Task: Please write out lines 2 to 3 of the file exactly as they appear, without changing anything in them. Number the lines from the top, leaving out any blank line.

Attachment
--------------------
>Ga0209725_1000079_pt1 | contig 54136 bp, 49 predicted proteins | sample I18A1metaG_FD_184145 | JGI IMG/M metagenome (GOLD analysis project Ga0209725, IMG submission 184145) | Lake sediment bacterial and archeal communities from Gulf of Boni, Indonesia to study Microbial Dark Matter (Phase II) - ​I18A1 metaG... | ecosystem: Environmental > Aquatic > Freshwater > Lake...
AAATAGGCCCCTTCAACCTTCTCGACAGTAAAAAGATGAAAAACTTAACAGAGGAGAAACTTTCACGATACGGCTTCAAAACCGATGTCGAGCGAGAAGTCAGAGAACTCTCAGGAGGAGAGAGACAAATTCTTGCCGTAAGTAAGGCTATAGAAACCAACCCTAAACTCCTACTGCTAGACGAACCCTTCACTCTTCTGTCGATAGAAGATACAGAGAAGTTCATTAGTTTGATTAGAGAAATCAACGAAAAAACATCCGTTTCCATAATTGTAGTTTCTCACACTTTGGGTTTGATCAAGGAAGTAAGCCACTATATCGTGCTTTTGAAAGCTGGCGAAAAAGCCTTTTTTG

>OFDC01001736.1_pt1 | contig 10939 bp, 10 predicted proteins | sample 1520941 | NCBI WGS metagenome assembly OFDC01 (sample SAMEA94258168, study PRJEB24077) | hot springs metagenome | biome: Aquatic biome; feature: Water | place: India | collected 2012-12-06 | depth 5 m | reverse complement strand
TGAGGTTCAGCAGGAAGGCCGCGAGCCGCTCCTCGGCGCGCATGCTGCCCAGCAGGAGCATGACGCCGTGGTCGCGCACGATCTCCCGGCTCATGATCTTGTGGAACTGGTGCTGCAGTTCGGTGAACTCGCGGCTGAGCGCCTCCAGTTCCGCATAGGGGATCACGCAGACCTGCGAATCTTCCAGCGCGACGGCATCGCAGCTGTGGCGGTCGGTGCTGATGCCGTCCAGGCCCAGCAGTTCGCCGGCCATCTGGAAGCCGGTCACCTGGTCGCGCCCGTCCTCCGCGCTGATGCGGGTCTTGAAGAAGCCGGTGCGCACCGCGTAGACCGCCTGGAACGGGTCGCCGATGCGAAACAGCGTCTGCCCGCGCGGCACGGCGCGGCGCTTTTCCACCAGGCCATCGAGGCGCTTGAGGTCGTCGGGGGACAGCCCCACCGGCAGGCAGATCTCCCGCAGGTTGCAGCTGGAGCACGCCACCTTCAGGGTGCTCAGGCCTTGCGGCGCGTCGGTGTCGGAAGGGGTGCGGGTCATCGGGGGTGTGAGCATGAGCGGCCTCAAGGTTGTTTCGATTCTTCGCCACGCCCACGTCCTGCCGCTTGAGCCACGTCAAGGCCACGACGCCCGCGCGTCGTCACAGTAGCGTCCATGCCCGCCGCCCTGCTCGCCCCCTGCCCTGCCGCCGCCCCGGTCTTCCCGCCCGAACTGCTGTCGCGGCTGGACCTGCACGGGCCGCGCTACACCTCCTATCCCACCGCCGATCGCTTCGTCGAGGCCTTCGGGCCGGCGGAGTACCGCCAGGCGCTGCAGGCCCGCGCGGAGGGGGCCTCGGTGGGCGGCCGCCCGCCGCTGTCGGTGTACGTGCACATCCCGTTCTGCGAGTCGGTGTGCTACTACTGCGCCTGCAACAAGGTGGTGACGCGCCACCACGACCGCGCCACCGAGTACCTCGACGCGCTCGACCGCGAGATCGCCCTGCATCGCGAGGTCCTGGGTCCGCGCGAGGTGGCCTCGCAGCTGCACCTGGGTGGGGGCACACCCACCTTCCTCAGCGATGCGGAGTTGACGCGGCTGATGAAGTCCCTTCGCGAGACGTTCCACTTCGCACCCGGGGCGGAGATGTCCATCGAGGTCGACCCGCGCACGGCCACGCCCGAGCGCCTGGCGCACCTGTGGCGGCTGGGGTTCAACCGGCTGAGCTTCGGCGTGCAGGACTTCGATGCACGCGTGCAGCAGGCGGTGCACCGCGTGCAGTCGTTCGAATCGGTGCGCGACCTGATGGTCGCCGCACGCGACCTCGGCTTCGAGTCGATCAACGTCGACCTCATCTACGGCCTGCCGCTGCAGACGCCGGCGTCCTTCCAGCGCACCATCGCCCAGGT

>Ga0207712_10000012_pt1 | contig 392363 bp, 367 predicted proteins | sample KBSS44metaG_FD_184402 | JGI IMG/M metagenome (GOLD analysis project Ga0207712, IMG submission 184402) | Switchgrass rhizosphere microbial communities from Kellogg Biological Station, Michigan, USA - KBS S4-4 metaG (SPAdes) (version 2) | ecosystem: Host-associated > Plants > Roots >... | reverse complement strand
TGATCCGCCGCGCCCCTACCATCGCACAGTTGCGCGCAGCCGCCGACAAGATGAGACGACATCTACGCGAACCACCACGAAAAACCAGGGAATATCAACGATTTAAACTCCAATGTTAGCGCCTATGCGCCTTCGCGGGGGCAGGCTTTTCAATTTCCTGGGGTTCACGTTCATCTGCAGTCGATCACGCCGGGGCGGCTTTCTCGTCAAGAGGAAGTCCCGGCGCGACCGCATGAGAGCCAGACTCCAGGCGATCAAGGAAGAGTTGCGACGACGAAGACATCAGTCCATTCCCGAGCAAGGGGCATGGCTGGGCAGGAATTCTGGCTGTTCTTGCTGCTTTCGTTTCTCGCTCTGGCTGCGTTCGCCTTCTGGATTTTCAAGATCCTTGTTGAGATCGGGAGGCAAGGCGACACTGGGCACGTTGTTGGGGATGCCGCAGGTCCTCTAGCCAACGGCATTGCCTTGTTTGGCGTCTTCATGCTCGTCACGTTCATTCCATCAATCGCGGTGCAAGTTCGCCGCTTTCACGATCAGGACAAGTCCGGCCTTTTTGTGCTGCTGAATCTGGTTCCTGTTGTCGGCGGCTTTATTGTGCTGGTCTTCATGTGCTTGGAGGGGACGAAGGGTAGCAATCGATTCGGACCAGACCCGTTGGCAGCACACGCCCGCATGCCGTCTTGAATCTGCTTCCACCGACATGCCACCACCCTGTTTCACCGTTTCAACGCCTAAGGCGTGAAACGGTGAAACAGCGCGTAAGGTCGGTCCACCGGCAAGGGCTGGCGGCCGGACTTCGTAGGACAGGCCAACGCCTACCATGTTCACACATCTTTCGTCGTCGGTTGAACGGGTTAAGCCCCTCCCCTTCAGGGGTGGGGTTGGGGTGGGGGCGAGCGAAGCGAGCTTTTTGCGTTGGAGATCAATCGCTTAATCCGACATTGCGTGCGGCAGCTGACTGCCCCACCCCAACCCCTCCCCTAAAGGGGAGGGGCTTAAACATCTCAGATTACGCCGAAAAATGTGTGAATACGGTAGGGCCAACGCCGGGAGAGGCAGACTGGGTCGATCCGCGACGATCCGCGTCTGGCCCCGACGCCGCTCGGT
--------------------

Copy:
AAATAGGCCCCTTCAACCTTCTCGACAGTAAAAAGATGAAAAACTTAACAGAGGAGAAACTTTCACGATACGGCTTCAAAACCGATGTCGAGCGAGAAGTCAGAGAACTCTCAGGAGGAGAGAGACAAATTCTTGCCGTAAGTAAGGCTATAGAAACCAACCCTAAACTCCTACTGCTAGACGAACCCTTCACTCTTCTGTCGATAGAAGATACAGAGAAGTTCATTAGTTTGATTAGAGAAATCAACGAAAAAACATCCGTTTCCATAATTGTAGTTTCTCACACTTTGGGTTTGATCAAGGAAGTAAGCCACTATATCGTGCTTTTGAAAGCTGGCGAAAAAGCCTTTTTTG

>OFDC01001736.1_pt1 | contig 10939 bp, 10 predicted proteins | sample 1520941 | NCBI WGS metagenome assembly OFDC01 (sample SAMEA94258168, study PRJEB24077) | hot springs metagenome | biome: Aquatic biome; feature: Water | place: India | collected 2012-12-06 | depth 5 m | reverse complement strand